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Utah State folds late, drops key resume-building opportunity at Nevada

Utah State guard Sean Bairstow (2) brings the ball up court against Colorado State during the second half of an NCAA college basketball game Wednesday, Jan. 12, 2022, in Fort Collins, Colo. Colorado State beat Utah State 77-72.

Utah State guard Sean Bairstow (2) brings the ball up court against Colorado State during the second half of an NCAA college basketball game Wednesday, Jan. 12, 2022, in Fort Collins, Colo. Colorado State beat Utah State 77-72. (Jack Dempsey, Associated Press)


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LOGAN β€” Bleeding into last season, there's been a growing theory regarding Utah State in Mountain West play.

The Aggies are seen as a veteran-laded and talented offensive group that's loved by the analytics and well respected, but the team struggles on the road against high level conference opponents.

Ryan Odom's squad had a chance on Friday night at the Lawlor Events Center in Reno, Nevada, to buck that trend as it attempted to pick up the first Quad 1 conference road win in six tries over the past two seasons.

Facing a fellow NCAA Tournament hopeful in Nevada, the Aggies matched the Wolf Pack shot for shot, blow for blow; and for 32 minutes of action, Utah State clung to a 64-62 lead with 8:58 left to play. Eyeing the first Quad 1 win of the season straight in the eye, Utah State folded.

Led by center Will Baker, who, for a moment, transformed into a thicker version of Kareem Abdul-Jabbar, the Wolf Pack took over and went on a 19-0 run in the final minutes of action to defeat the Aggies 85-70.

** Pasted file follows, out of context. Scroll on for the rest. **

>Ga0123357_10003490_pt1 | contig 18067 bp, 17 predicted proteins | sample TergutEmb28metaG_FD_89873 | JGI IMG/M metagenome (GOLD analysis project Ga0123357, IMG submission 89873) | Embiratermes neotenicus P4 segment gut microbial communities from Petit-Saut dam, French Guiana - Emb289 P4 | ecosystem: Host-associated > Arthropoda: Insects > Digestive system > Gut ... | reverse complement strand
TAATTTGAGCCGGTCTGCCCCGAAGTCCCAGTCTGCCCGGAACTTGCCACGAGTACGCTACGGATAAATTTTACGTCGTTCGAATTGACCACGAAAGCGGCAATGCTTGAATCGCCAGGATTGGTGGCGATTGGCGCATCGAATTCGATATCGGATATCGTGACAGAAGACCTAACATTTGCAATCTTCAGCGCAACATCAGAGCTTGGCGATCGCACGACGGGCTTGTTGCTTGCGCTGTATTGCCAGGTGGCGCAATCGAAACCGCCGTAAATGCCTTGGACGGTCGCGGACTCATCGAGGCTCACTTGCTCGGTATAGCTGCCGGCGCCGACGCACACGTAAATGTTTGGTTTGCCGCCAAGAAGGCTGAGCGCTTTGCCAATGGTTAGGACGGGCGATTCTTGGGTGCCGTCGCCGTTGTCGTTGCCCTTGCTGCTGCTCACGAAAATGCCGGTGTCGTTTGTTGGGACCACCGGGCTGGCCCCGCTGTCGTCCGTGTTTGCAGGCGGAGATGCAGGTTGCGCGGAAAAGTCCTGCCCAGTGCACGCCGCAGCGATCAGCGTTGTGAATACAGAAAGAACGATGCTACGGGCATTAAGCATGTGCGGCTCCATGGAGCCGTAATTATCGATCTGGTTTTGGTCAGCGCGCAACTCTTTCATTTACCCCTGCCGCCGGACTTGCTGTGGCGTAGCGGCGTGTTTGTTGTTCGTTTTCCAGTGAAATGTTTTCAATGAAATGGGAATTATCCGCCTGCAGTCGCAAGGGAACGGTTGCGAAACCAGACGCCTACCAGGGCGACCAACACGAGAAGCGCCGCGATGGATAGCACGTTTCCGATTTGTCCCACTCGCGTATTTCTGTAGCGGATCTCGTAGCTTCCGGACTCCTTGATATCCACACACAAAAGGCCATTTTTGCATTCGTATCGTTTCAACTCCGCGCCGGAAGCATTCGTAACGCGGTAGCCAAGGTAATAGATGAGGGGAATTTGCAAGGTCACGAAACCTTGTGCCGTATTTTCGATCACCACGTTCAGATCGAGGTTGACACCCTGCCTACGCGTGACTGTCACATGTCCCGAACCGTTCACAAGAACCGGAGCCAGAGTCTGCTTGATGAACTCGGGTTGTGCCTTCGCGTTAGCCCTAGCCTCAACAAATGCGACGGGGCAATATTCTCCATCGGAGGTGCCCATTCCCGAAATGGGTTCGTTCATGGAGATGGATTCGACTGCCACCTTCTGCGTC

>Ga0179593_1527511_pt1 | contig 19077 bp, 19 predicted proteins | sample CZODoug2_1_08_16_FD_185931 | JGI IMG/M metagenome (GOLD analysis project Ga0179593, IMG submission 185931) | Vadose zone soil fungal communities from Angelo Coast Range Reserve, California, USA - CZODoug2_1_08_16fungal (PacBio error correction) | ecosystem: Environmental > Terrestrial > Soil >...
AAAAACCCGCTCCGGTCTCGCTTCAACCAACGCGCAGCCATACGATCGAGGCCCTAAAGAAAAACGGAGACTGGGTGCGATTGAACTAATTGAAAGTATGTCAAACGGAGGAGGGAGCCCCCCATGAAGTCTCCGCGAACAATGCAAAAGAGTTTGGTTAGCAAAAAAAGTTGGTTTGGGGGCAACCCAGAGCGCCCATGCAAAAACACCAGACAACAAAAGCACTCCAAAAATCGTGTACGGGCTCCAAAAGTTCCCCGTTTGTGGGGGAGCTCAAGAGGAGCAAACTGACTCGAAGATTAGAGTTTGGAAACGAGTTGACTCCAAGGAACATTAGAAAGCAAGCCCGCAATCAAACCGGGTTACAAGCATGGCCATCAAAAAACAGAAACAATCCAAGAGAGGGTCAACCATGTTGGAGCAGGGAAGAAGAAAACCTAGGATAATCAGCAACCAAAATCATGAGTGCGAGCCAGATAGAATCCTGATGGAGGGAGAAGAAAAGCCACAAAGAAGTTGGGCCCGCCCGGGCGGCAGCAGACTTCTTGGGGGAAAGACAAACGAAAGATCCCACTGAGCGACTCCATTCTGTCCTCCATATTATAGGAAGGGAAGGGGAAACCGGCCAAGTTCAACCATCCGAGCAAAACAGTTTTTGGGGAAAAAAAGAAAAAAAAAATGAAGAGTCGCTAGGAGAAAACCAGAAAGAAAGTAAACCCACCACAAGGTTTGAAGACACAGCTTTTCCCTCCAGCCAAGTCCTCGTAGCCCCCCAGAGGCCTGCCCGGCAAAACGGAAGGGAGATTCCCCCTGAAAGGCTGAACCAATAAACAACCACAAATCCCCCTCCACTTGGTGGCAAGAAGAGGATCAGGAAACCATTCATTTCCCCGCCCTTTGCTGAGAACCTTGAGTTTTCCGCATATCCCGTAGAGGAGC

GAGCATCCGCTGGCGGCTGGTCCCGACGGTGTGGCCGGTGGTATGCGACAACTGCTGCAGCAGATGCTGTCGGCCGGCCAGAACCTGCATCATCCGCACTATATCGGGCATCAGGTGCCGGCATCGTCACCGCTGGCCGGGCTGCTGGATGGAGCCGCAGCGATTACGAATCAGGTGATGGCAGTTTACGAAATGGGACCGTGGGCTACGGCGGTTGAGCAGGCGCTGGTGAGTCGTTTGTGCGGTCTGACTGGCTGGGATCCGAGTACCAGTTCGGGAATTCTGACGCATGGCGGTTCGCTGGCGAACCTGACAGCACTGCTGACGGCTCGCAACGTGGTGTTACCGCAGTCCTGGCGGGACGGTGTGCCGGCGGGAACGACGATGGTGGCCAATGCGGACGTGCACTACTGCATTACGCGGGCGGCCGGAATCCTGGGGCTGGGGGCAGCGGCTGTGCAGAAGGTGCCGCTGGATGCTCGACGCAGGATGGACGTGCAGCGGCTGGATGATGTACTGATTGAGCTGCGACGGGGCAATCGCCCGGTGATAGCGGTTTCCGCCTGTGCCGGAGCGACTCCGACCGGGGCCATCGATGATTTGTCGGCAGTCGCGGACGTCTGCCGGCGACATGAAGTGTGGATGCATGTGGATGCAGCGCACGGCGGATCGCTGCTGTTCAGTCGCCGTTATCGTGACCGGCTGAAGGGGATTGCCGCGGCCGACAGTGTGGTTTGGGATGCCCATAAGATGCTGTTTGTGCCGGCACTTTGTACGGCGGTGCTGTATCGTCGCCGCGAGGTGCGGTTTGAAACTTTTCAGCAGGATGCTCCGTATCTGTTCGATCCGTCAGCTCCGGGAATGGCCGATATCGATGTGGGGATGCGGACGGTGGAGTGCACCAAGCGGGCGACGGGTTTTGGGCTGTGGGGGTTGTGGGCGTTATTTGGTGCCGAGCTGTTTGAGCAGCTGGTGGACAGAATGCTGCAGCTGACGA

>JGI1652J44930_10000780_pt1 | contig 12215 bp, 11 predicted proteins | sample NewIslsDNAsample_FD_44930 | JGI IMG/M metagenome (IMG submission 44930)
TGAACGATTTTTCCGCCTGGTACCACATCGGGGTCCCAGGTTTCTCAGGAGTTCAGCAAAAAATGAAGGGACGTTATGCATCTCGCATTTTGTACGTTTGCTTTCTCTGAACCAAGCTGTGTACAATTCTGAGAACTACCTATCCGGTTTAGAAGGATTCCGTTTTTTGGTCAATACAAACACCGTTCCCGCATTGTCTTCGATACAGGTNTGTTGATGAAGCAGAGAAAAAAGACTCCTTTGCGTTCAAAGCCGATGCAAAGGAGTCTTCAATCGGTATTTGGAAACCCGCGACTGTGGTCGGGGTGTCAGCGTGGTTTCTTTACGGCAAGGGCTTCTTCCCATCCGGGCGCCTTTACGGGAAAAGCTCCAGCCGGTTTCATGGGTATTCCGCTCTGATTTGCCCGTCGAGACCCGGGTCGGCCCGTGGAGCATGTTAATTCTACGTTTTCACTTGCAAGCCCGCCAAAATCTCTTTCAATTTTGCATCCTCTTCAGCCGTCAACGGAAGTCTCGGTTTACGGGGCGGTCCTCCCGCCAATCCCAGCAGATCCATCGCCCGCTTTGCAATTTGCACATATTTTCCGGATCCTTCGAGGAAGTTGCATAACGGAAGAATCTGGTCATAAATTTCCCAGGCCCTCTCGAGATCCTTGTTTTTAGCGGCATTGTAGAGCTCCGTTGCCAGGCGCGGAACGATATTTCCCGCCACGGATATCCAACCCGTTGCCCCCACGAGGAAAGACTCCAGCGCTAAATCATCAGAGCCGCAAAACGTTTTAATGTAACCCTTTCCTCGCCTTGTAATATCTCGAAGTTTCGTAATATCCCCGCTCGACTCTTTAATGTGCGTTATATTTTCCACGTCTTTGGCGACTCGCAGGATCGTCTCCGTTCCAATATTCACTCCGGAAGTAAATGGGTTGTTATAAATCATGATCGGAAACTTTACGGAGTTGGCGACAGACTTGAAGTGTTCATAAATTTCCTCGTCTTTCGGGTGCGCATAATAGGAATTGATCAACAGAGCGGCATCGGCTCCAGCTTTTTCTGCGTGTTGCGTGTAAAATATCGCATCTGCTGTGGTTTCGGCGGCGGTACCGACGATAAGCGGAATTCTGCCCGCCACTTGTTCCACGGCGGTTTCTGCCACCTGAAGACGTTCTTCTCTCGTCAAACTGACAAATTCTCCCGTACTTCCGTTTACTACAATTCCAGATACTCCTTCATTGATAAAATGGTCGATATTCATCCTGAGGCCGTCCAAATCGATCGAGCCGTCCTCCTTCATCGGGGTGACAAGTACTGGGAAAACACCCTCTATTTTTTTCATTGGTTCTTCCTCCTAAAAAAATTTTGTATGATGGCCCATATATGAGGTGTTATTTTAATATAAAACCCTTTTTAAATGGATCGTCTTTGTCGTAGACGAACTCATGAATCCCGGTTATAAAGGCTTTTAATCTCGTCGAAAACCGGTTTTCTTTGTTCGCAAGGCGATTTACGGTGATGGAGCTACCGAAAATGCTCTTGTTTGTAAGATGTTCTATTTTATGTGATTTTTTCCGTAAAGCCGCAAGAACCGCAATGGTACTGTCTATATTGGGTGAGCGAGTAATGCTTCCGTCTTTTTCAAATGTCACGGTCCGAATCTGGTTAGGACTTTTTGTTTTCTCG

It was another road collapse, another missed opportunity in fashion that will certainly leave the doubters feeling vaunted.

"I think the composure at the end wasn't where it needed to be, and the execution and discipline wasn't where we needed it to be in order to win a really hard game," Odom said.

For most of the game, the execution and discipline was there. The Aggies spread the court and took care of the ball, knocked down 3-pointers at a 50% rate, and won the rebounding battle. All five starters even finished the game in double digits.

But when center Trevin Dorius fouled out of the game with 7:42 remaining, everything seemed to change.

The Aggies suddenly dropped its physicality and began giving up second-chance baskets, all while committing silly fouls. The Aggies had no answers to contain Baker, who's hook shots and 3-pointers spurned the run to electrify the home team crowd.

An Aggies offense that was humming along suddenly devolved into a hodge podge of contested jumpers and ill-advised shots at the rim. The visitors missed eight straight shots and failed to score on 10 straight possessions. The Wolf Pack responded by scoring on eight of their 10 possessions, and led 81-64 with 2:19 to play.

By the time the game concluded, Kenan Blackshear had 28 points, Baker had 24 points and Jarod Lucas had 21 points.

"It's a big boy game," Odom said. "We talked about it in timeouts, and they started getting really physical, and they did a good job of being physical without fouling. We didn't respond as well as we needed to."

As the Aggies fly back home across the Great Basin empty handed, the 10-point first half lead and 9-point second half Utah State engineered feel like a mirage in the desert.

Taylor draining three first half 3-pointers and finished with 13 points. Steven Ashworth hit a couple 3-pointers and finished with 15 points. Max Shulga, Sean Bairstow and Trevin Dorius all had 11 points apiece.

The Aggies controlled the fast-paced tempo and an early lead in the first half, and later a 46-37 lead early in the second half. The lead faded quicker than a Randy McCall whistle, and Utah State fell to 3-2 in conference play as it still looks for a marquee victory this season.

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